U.S Dollar Set for Biggest Weekly Gain in Two Months

A money changer inspects U.S. dollar bills at a currency exchange in Manila

The dollar headed for its biggest weekly gain in two months versus its major peers amid bets the Federal Reserve is moving toward raising interest rates. The ForexSQ Dollar Spot Index traded at almost the five-week high it reached after Fed Chair Janet Yellen said this week borrowing costs could start rising “around six months” after the central bank ends bond purchases.

The Canadian dollar climbed after the nation’s retail sales jumped. Australia’s dollar rose for the first time in three days as an index showed economic data were beating estimates by the most in 10 months. “The market perception that the Fed will always be dovish was wrong; we remain bullish on the dollar,” said Athanasios Vamvakidis, head of Group of 10 currency strategy at Bank of America Corp. in London. “If we start to get good U.S. data, the market will be much more comfortable longing dollar.” Long positions are bets a currency will rise in value.

The ForexSQ Dollar Spot Index, which tracks the U.S. currency versus 10 major counterparts, slipped 0.1 percent to 1,020.23 at 8:58 a.m. in New York, gaining 0.8 percent this week, the most since the five days ended Jan. 17. It climbed to 1,023.65 yesterday, the highest since Feb. 13. The dollar was little changed at $1.3784 per euro after appreciating to $1.3749 yesterday, the strongest since March 6. The U.S. currency traded at 102.36 yen, little changed from yesterday, and the yen traded at 141.09 per euro.

Canadian Dollar Canada’s dollar, nicknamed the loonie for the image of the aquatic bird on the C$1 coin, rallied versus all of its 16 major peers after the nation’s statistics agency said retail sales increased 1.3 percent, the fastest pace in eight months, to C$40.7 billion ($36.2 billion) in January. The loonie strengthened 0.4 percent to C$1.1201 per U.S. dollar. The Australian dollar headed for a weekly gain after Citigroup Inc.’s Economic Surprise Index for the nation increased to 50.60 on March 13, the highest level since May 23.

A positive reading signals that reports have exceeded economists’ estimates. Australia’s currency rose 0.3 percent to 90.69 U.S. cents, extending its weekly advance to 0.5 percent. The Aussie “may yet prove to be more like Wile E. Coyote from the ‘Road Runner’ cartoons, who often runs off of high cliffs and hovers in thin air for some time before gravity finally kicks in,” Michael Every, head of financial markets research for Asia-Pacific at Rabobank International in Hong Kong, wrote in a research note.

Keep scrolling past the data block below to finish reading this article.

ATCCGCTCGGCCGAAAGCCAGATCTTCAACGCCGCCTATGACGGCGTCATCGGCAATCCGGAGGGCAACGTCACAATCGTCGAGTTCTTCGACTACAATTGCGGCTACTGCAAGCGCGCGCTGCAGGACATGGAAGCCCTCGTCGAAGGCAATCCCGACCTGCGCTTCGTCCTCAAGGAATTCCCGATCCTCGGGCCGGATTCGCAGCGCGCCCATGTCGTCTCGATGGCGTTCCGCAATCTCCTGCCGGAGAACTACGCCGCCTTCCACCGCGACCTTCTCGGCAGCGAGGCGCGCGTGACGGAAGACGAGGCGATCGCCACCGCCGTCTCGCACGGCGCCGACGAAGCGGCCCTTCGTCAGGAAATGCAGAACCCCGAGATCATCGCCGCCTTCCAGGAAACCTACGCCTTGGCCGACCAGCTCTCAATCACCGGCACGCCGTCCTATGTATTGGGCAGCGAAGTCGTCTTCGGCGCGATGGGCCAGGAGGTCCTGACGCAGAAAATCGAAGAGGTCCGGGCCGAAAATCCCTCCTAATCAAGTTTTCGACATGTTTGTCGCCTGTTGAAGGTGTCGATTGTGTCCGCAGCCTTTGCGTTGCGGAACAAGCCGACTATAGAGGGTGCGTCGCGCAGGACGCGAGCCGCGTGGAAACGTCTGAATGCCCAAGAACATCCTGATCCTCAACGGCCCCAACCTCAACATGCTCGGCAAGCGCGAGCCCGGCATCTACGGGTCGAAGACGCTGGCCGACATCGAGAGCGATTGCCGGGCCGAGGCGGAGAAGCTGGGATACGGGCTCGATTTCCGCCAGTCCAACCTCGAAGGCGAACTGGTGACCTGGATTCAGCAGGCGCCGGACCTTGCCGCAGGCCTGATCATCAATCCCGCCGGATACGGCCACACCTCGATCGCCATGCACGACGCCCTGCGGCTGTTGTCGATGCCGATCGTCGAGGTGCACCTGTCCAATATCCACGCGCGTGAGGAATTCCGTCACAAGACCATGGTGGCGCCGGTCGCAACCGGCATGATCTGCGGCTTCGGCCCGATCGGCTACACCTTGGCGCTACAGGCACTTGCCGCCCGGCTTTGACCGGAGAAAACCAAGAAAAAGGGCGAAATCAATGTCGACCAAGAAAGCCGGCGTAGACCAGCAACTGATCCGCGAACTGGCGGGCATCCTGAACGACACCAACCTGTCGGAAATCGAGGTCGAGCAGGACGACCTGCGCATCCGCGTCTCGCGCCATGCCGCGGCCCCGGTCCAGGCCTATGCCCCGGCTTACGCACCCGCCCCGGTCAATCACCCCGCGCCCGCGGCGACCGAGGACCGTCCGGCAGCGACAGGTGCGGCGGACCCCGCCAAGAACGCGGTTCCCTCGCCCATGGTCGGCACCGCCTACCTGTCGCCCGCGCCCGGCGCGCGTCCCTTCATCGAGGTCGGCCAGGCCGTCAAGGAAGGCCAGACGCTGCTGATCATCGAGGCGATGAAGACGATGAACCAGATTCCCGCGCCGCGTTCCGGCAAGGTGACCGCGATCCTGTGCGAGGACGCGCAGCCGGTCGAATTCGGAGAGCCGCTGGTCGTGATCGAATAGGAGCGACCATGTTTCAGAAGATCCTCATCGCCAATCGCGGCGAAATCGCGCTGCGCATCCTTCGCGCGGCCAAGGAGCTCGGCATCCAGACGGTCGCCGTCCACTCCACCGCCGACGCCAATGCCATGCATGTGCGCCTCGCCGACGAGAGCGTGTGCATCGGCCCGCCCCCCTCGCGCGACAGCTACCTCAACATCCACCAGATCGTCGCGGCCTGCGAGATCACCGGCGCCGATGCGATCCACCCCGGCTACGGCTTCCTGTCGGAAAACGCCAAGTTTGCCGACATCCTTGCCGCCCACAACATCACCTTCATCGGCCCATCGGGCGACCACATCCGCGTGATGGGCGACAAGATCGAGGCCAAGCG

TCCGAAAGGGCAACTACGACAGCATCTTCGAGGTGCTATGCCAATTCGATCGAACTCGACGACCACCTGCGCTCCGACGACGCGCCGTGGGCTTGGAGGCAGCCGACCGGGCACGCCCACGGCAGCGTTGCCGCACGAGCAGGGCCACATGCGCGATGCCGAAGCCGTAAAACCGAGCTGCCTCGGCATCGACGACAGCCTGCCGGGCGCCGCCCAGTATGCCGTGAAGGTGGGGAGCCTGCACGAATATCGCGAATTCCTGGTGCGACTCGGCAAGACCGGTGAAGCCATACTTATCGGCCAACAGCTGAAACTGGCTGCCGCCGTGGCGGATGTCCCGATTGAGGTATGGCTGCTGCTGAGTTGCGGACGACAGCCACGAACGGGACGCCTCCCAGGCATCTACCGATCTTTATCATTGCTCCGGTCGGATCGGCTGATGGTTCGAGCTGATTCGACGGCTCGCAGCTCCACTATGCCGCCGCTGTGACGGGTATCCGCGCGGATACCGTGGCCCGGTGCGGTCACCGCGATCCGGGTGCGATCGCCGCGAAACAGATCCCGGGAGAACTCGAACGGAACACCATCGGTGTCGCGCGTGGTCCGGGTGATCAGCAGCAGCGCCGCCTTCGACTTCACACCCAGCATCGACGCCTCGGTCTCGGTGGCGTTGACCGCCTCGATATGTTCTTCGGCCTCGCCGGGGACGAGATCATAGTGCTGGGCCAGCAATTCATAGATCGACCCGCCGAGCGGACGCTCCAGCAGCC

“It’s not clear what’s the market equivalent of ‘Meep Meep!’” he wrote, referring to the Road Runner’s call. Korean Won The South Korean won declined 0.4 percent to 1,080.40 per dollar at the close in Seoul after sliding to 1,082.90, the weakest level since Feb. 4. “We’ll see the dollar-won exchange rate rise on continued effect of the FOMC,” said Han Sung Min, a currency trader at Busan Bank in Seoul, referring to the U.S.’s policy-setting Federal Open Market Committee.

“Still, the won has weakened a lot recently, and some investors may feel uncomfortable in joining the dollar-buy trend.” Dallas Fed Bank President Richard Fisher will speak about interest-rate guidance in London today after saying March 5 that the central bank’s asset purchases were creating incentives for investors to take excessive risk. Fed Bank of St. Louis President James Bullard will speak in Washington. Dollar Support “The less-dovish-than-expected policy update from the Fed has helped to support the dollar,” said Lee Hardman, a foreign-exchange strategist at Bank of Tokyo-Mitsubishi UFJ Ltd. in London.

“The market’s still not fully pricing in expectations for rate hikes ahead from the Fed so there’s still scope for further yield rises in the U.S., which would be supportive for the dollar going forward.” The FOMC discarded a jobless-rate threshold at its two-day meeting this week for considering when to increase borrowing costs and said it will look at a wider range of data. Policy makers reduced monthly bond buying by $10 billion to $55 billion and said the purchases will be slowed in further measured steps. “We are in for a little bit of dollar strength,” said Ray Attrill, global co-head of currency strategy at National Australia Bank Ltd. in Sydney.

“I’d imagine that what Yellen said about the six months was music to Mr. Fisher’s ears.” The dollar has appreciated 0.8 percent this week, the third best performer of 10 developed-nation currencies tracked by ForexSQ Correlation-Weighted Indexes. The yen fell 0.3 percent and the euro weakened 0.2 percent.

This article wrote by Fxstay for www.topforexbrokers.com

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